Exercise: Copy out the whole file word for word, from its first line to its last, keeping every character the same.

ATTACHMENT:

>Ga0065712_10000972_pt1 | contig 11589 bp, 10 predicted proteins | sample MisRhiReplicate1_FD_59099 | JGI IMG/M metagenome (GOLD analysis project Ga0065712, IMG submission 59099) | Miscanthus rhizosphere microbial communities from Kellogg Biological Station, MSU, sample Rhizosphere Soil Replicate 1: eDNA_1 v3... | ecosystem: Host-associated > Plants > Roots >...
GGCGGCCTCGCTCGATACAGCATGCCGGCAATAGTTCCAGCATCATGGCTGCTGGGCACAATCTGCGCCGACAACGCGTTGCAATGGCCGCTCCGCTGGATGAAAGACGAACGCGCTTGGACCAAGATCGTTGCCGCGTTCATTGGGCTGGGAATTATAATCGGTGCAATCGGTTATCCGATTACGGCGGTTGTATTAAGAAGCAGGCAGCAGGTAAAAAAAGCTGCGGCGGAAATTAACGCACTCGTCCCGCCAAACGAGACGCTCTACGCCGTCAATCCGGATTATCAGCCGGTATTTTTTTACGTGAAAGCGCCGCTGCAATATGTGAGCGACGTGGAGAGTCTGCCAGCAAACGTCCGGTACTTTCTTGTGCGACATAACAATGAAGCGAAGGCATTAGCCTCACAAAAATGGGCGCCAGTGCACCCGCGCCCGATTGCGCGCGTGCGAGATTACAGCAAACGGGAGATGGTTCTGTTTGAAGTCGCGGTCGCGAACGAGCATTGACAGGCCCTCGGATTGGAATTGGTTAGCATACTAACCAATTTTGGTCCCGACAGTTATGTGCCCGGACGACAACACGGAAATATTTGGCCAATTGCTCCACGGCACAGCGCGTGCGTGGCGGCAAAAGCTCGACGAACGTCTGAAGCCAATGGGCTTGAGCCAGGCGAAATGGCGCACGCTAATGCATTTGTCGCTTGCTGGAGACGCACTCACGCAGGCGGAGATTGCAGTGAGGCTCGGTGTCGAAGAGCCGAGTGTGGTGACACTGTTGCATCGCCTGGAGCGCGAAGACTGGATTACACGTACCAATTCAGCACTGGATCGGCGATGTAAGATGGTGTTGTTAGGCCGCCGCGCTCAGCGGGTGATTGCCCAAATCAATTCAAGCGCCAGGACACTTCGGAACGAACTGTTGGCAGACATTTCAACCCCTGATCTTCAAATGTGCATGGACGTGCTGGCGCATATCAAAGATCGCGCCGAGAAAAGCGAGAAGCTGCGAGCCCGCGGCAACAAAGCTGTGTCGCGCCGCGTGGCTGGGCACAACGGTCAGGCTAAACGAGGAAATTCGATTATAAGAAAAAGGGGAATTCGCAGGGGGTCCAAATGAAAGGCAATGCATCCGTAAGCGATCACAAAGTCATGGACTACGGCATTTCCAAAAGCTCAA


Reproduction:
>Ga0065712_10000972_pt1 | contig 11589 bp, 10 predicted proteins | sample MisRhiReplicate1_FD_59099 | JGI IMG/M metagenome (GOLD analysis project Ga0065712, IMG submission 59099) | Miscanthus rhizosphere microbial communities from Kellogg Biological Station, MSU, sample Rhizosphere Soil Replicate 1: eDNA_1 v3... | ecosystem: Host-associated > Plants > Roots >...
GGCGGCCTCGCTCGATACAGCATGCCGGCAATAGTTCCAGCATCATGGCTGCTGGGCACAATCTGCGCCGACAACGCGTTGCAATGGCCGCTCCGCTGGATGAAAGACGAACGCGCTTGGACCAAGATCGTTGCCGCGTTCATTGGGCTGGGAATTATAATCGGTGCAATCGGTTATCCGATTACGGCGGTTGTATTAAGAAGCAGGCAGCAGGTAAAAAAAGCTGCGGCGGAAATTAACGCACTCGTCCCGCCAAACGAGACGCTCTACGCCGTCAATCCGGATTATCAGCCGGTATTTTTTTACGTGAAAGCGCCGCTGCAATATGTGAGCGACGTGGAGAGTCTGCCAGCAAACGTCCGGTACTTTCTTGTGCGACATAACAATGAAGCGAAGGCATTAGCCTCACAAAAATGGGCGCCAGTGCACCCGCGCCCGATTGCGCGCGTGCGAGATTACAGCAAACGGGAGATGGTTCTGTTTGAAGTCGCGGTCGCGAACGAGCATTGACAGGCCCTCGGATTGGAATTGGTTAGCATACTAACCAATTTTGGTCCCGACAGTTATGTGCCCGGACGACAACACGGAAATATTTGGCCAATTGCTCCACGGCACAGCGCGTGCGTGGCGGCAAAAGCTCGACGAACGTCTGAAGCCAATGGGCTTGAGCCAGGCGAAATGGCGCACGCTAATGCATTTGTCGCTTGCTGGAGACGCACTCACGCAGGCGGAGATTGCAGTGAGGCTCGGTGTCGAAGAGCCGAGTGTGGTGACACTGTTGCATCGCCTGGAGCGCGAAGACTGGATTACACGTACCAATTCAGCACTGGATCGGCGATGTAAGATGGTGTTGTTAGGCCGCCGCGCTCAGCGGGTGATTGCCCAAATCAATTCAAGCGCCAGGACACTTCGGAACGAACTGTTGGCAGACATTTCAACCCCTGATCTTCAAATGTGCATGGACGTGCTGGCGCATATCAAAGATCGCGCCGAGAAAAGCGAGAAGCTGCGAGCCCGCGGCAACAAAGCTGTGTCGCGCCGCGTGGCTGGGCACAACGGTCAGGCTAAACGAGGAAATTCGATTATAAGAAAAAGGGGAATTCGCAGGGGGTCCAAATGAAAGGCAATGCATCCGTAAGCGATCACAAAGTCATGGACTACGGCATTTCCAAAAGCTCAA